Tungia Baker

Tungia Dorothea Gloria Baker (8 October 1939 – 25 July 2005) was a New Zealand actor, weaver, and administrator. Her notable acting roles included Ngahuia in the 1980s television drama Open House and Hira in the 1993 film The Piano. Baker was influential in contemporary Māori theatre, Māori film making and Māori arts. She named the Taki Rua Theatre, and was a founding member of Māori artists' collectives Te Manu Aute and Haeata.

The daughter of noted Māori elder and Ngāti Raukawa paramount chief Matenga Baker of Ōtaki, Baker was born on 8 October 1939 in Ōtaki. Her iwi affiliations were Ngāti Raukawa, Ngāti Toa, Te Āti Awa and Te Arawa. She went to the Queen Victoria School for Māori Girls in Auckland where she was head prefect from 1953 to 1957 and dux in 1957 and 1958. She did not learn to speak Māori growing up, as her parents believed it would be better for their children to speak English.

Baker received an American Field Service (AFS) Scholarship in 1958 and she went to West Bend in Wisconsin. She returned to Wellington and studied at Wellington Polytechnic. She later became the first New Zealand National Representative of the American Field Service from 1972 to 1976, pioneering marae visits for incoming AFS scholars.

Baker became invested in contemporary Māori theatre as it was emerging in the 1970s alongside Bruce Stewart, Rowley Habib (Rore Hapipi) and Jim Moriarty. In 1976 Baker was an actor with the newly formed company Te Ika a Maui Players to present the stage production Death of the Land written by Habib. Death of the Land was a courtroom drama about the sale of Māori land, and Baker went on to also act in the television production in 1978 that had footage of the 1975 Māori Land March. These productions were notable at the time as New Zealand stories about Māori issues written by a Māori person and were part of the Māori renaissance.[10][11] Baker took place in an Maori artists and writers conference (hui) at Toa Rangatira Marae, Porirua in 1978.[12] Baker was a tutor at Wellington Polytechnic in 1979[13] and realised she wanted to learn Māori language herself. She went to Rotorua for this purpose and learnt on a marae at age 40.

In the 1980s Baker was part of Te Manu Aute, a collective of Māori film-makers who set about to influence screen production in New Zealand. The collective included Barry Barclay, Tama Poata, Merata Mita, Don Selwyn, Annie Keating and Karen Sidney. The collective's philosophy was "Māori are trained by other Māori, in a Māori environment, in Māori projects"[14] to be creating "a stronger Māori presence and voice in the telling of our stories".[15] The current screen advocacy group for Māori, Ngā Aho Whakaari, have acknowledged Baker along with others for their contributions to Māori film makers.[15]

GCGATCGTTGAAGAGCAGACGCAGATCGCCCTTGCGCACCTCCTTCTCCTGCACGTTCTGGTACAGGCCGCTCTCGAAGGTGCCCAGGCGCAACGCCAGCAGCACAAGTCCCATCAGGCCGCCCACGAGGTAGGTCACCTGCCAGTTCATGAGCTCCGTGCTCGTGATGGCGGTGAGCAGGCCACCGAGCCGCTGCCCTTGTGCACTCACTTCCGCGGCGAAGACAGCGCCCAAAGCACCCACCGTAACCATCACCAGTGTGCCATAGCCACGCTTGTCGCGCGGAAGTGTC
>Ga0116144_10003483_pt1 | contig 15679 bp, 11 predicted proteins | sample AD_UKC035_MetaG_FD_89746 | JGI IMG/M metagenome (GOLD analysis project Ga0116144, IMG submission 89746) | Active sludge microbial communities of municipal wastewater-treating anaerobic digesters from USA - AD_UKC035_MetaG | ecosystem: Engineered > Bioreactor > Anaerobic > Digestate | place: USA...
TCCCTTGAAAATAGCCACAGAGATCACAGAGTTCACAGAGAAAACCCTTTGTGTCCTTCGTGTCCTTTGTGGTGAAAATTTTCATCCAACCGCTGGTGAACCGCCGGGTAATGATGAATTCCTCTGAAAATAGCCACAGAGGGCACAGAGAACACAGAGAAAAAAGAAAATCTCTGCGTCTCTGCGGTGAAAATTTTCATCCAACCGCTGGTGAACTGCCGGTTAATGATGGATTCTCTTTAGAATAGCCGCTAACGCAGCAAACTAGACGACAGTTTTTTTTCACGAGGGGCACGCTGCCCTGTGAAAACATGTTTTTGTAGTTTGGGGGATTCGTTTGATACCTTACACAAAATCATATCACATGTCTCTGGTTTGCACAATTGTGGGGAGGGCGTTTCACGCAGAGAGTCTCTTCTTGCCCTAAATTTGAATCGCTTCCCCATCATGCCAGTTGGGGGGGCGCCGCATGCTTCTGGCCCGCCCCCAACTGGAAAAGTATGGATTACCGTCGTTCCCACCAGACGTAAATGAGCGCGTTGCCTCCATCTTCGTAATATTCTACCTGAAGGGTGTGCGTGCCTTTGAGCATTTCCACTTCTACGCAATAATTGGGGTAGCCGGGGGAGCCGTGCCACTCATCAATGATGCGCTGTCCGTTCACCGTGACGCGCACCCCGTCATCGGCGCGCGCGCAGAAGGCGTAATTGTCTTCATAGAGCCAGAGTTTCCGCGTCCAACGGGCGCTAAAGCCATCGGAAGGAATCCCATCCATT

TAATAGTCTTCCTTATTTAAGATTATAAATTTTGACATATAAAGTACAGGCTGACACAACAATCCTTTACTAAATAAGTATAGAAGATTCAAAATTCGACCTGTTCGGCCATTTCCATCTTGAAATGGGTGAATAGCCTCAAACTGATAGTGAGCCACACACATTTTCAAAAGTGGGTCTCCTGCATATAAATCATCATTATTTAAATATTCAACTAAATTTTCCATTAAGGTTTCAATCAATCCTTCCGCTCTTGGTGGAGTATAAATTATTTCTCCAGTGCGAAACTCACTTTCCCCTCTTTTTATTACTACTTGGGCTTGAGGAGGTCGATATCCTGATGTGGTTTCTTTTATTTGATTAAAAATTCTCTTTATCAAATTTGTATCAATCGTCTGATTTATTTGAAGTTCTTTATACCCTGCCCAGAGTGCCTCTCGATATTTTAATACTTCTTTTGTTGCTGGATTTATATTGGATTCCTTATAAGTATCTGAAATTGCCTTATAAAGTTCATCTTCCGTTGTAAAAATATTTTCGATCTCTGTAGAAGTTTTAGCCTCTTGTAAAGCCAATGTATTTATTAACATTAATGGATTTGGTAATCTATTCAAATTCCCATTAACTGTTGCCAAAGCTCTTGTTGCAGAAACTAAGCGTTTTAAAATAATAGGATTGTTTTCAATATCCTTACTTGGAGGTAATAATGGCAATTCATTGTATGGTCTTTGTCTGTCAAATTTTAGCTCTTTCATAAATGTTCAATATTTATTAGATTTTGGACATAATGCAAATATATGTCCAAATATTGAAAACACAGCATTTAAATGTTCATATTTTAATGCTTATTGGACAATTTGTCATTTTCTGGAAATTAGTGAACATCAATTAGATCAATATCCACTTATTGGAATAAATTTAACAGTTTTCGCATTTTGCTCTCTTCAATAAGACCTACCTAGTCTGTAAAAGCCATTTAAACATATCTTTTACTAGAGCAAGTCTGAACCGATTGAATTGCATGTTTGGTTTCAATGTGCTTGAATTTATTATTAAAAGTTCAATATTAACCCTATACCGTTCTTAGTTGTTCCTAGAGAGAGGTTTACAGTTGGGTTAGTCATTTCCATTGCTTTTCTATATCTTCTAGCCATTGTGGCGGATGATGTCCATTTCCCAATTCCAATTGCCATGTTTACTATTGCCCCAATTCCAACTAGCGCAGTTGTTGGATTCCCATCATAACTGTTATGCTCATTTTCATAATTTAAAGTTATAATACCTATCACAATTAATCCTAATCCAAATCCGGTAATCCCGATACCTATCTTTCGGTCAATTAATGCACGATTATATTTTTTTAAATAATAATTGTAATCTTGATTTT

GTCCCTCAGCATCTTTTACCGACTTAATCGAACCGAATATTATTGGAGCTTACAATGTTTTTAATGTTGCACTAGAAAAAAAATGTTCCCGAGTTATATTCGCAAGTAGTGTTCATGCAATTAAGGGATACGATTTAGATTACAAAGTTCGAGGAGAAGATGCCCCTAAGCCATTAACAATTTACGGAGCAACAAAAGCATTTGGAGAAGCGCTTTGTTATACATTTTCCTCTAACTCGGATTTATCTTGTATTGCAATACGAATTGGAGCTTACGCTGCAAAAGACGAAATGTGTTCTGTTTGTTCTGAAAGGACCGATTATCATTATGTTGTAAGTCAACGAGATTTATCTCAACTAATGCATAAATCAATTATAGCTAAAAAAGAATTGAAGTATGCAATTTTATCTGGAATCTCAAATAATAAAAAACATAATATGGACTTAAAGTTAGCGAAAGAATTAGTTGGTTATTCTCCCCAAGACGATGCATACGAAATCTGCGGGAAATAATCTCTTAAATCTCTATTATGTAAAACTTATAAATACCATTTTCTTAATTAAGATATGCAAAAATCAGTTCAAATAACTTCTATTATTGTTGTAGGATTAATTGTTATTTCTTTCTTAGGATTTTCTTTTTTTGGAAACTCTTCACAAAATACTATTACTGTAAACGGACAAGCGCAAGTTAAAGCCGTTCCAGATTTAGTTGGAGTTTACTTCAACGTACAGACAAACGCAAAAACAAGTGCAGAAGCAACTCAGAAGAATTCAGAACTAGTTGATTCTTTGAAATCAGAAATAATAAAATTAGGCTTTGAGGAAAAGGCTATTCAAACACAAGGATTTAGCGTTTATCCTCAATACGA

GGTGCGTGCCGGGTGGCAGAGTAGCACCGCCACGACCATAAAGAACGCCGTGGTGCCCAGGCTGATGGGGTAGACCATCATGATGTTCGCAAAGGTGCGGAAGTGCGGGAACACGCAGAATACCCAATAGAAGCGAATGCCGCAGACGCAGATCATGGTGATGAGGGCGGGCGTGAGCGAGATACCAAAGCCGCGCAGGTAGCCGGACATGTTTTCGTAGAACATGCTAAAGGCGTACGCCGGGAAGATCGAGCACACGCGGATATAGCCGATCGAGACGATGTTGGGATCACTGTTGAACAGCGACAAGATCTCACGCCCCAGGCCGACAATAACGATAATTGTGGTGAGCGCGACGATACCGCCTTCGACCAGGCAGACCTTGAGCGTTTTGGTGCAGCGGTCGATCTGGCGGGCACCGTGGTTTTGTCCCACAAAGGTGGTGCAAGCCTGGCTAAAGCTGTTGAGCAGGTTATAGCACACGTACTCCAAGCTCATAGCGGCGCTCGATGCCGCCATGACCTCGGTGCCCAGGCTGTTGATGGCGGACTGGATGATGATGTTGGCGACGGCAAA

She was also part of the Māori women artist's collective Haeata, which was formed in 1983 around a publishing project called Herstory Diary and had a goal to be "nurturing the talents of new and young Māori women artists".[16] Notably, she was part of an exhibition Karanga Karanga at the City Gallery in Wellington (1986) organised by Haeata. The show was in part a response to Te Māori, a major international exhibition of Māori art that did not include women's arts forms.[17][18]

Throughout her career, Baker was an advocate for Māori art. In 1984 Baker coordinated the New Zealand component at the fourth South Pacific Festival of Arts in Noumea. She said at the time: "Contemporary Māori art is streaks ahead of the New Zealand art form whatever that is. It has been boiling away for the last 30 years and has crescendos of energy yet to be seen in a Pacific context."[19] In the mid-1980s she oversaw Māori input into a curriculum review at the Department of Education. She was also part of the Wellington Professional Working Party group that in 1994 wrote a report to the Wellington City Council and the Arts Council (Creative New Zealand) recommending that Downstage Theatre become a New Zealand focused theatre as a point of difference to Circa Theatre and that it was "Māori, bicultural, local and new".